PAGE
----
Lavaux-Oron District, Canton of Vaud, Switzerland

The district of Lavaux-Oron, of which Bourg-en-Lavaux is the capital, is one of the ten districts of the canton of Vaud. Lavaux-Oron has an area, as of 2009, of 134.54 square kilometers (51.95 sq mi). Of this area, 79.92 km2 (30.86 sq mi) or 59.4% is used for agricultural purposes, while 31.55 km2 (12.18 sq mi) or 23.5% is forested. Of the rest of the land, 21.94 km2 (8.47 sq mi) or 16.3% is settled (buildings or roads) and 1.19 km2 (0.46 sq mi) or 0.9% is unproductive land.

It is one of the new districts created during the cantonal reorganization of the 1 st January 2008. It is made up of all the municipalities of the former district of Lavaux, plus those of the former district of Oron with the exception of Carrouge, Corcelles-le-Jorat, Ropraz and Vulliens which are attached to the district of Broye -Vully and Peney-le-Jorat attached to the Gros-de-Vaud district. Finally, it includes the municipalities of Belmont-sur-Lausanne, Paudex and Pully which have been withdrawn from the district of Lausanne. The 1 st July 2011 the municipalities ofCully, Épesses, Grandvaux, Riex and Villette merge to form the commune of Bourg-en-Lavaux.

The 1 st January 2012, the municipalities of Bussigny-sur-Oron, Châtillens, Chesalles-sur-Oron, Ecoteaux, Les Tavernes, Les Thioleyres, Oron-le-Châtel, Oron-la-Ville, Palézieux and Vuibroye merge to form the new town of Oron. The same day, the commune of Cullayes was integrated into that of Servion.

UNESCO-Listed Vineyard
Take a walk through some of the most beautiful scenery in Switzerland: the UNESCO-listed Lavaux vineyard terraces are criss-crossed with marked trails with stunning views over Lake Geneva and the Alps. Little trains on wheels help you up the incline so you can enjoy a walk at your own pace. Carefully cultivating their vines for generation upon generation, whole families of vine-growers have shaped these beautiful vineyard terraces. The unique beauty of this landscape has seeped into the soul of visitors just as it has fascinated the many artists who lived in the little picturesque villages.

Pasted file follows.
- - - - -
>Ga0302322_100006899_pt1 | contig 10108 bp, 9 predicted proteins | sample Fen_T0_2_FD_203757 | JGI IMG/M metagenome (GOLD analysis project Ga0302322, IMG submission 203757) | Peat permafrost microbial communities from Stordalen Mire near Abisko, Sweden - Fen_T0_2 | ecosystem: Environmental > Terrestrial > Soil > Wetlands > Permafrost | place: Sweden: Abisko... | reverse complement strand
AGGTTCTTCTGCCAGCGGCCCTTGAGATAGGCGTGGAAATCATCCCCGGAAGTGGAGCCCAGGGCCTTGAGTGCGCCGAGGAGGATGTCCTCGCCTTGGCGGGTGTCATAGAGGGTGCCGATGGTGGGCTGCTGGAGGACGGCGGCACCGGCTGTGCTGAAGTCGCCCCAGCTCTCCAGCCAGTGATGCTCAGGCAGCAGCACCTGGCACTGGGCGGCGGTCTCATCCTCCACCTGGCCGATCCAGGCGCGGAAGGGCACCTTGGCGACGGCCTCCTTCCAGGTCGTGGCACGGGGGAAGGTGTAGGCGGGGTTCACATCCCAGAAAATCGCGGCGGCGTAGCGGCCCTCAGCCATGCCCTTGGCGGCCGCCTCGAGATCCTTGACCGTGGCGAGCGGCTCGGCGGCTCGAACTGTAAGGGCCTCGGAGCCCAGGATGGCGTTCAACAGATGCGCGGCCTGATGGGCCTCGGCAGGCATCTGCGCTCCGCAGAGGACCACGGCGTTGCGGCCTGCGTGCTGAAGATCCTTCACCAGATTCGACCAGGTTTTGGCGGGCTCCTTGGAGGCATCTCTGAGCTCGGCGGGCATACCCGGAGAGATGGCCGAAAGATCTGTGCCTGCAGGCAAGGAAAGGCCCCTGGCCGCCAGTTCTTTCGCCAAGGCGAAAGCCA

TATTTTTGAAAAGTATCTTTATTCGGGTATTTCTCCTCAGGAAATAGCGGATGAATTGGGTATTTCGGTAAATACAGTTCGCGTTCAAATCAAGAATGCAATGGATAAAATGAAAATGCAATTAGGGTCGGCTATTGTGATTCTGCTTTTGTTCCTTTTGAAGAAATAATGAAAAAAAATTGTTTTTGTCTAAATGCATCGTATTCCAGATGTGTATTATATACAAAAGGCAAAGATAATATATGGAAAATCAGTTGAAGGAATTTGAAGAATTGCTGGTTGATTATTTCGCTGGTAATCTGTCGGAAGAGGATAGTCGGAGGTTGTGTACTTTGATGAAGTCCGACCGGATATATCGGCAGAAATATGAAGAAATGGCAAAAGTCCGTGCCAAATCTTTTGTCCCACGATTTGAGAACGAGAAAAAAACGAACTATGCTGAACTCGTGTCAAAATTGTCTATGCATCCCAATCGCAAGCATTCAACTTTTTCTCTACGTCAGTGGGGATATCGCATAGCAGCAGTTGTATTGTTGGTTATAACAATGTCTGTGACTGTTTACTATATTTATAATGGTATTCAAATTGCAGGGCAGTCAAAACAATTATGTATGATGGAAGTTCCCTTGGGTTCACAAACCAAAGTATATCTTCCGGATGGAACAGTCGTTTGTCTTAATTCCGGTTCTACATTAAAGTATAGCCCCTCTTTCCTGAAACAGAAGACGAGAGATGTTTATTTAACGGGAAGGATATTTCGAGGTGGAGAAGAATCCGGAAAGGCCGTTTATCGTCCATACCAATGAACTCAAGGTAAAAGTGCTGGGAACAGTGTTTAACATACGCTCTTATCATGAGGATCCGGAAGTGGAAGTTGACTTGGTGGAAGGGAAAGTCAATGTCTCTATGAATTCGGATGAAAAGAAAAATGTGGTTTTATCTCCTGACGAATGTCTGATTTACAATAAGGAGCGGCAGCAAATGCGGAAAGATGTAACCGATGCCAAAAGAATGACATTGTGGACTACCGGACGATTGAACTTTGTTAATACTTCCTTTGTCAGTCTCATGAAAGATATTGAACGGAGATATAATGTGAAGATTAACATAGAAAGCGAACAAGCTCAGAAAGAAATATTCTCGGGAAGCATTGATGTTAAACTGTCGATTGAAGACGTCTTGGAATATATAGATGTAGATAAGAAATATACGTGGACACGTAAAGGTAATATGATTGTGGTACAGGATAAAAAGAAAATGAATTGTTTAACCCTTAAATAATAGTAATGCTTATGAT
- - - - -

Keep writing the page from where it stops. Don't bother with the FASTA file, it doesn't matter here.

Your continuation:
The land of Lavaux, cultivated for more than a millennium for wine purposes, guardian of history and heritage, is full of wealth. About seventy winegrowers and wine cellar winemakers share some 270 ha of vines planted in terraces, from the upper part of the town to the shores of Lake Geneva. The topography of the site and the microclimate are an additional asset for producing complimentary wines, specifically Chasselas Blanc. The fewer reds come from various grape varieties: Pinot Noir, Gamay, Gamaret, Garanoir and Plan-Robert. Their quality and diversity constitute a local trademark.

Now considered a site of universal value, Lavaux has been elevated to the status of world heritage site by UNESCO, its mosaic of vines welcoming many walkers seeking renewed vitality and tranquillity.

All along the educational trail from Lausanne to Montreux, Lavaux vine-growers invite visitors to explore the exceptional and authentic beauty of their vineyards, whatever the season. Wine tourism breaks offer wine tastings and the chance to sample typical products in the vineyard wine cellars, the ideal complement to walks through the vines.

The walk takes you from Grandvaux to Cully and lasts about two hours and a half. You’ll enjoy a stunning panorama over the vineyards and the lake.

When you leave the train (departing from Lausanne), take the subway under the tracks. At the top of the stairs, continue straight on along the platform. After fifty or so paces, take the flight of steps down to the left. You will soon cross a road (be careful, visibility is reduced, use the mirror) and continue going straight down the Rite-à-Joyeux.

Riex is located between Cully and Epesses. It is a small village in the vineyards with its traditional charm and a beautiful view of the Lavaux and the mountains.

Belmont-sur-Lausanne is a Swiss municipality in the canton of Vaud, located in the district of Lavaux-Oron, east of Lausanne and north of Pully. The commune of Belmont was an integral part of the commune of Pully until the split. Belmont takes its name from “beautiful mountain”. The Belmont post office is now provided by the Belmont Pharmacy.

Bourg-en-Lavaux is a Swiss municipality in the canton of Vaud. It is the capital of the Lavaux-Oron district. Bourg-en-Lavaux participates in the regional influence of a site, Lavaux, registered in 2007 in World Heritage of UNESCO. The commune of Bourg-en-Lavaux was born on 1 st July 2011of the merger of the municipalities of Cully, Épesses, Grandvaux, Riex, and Villette decided upon during the popular vote ofMay 17, 2009. A first attempt in 2005 had failed, the inhabitants of Grandvaux having refused the merger.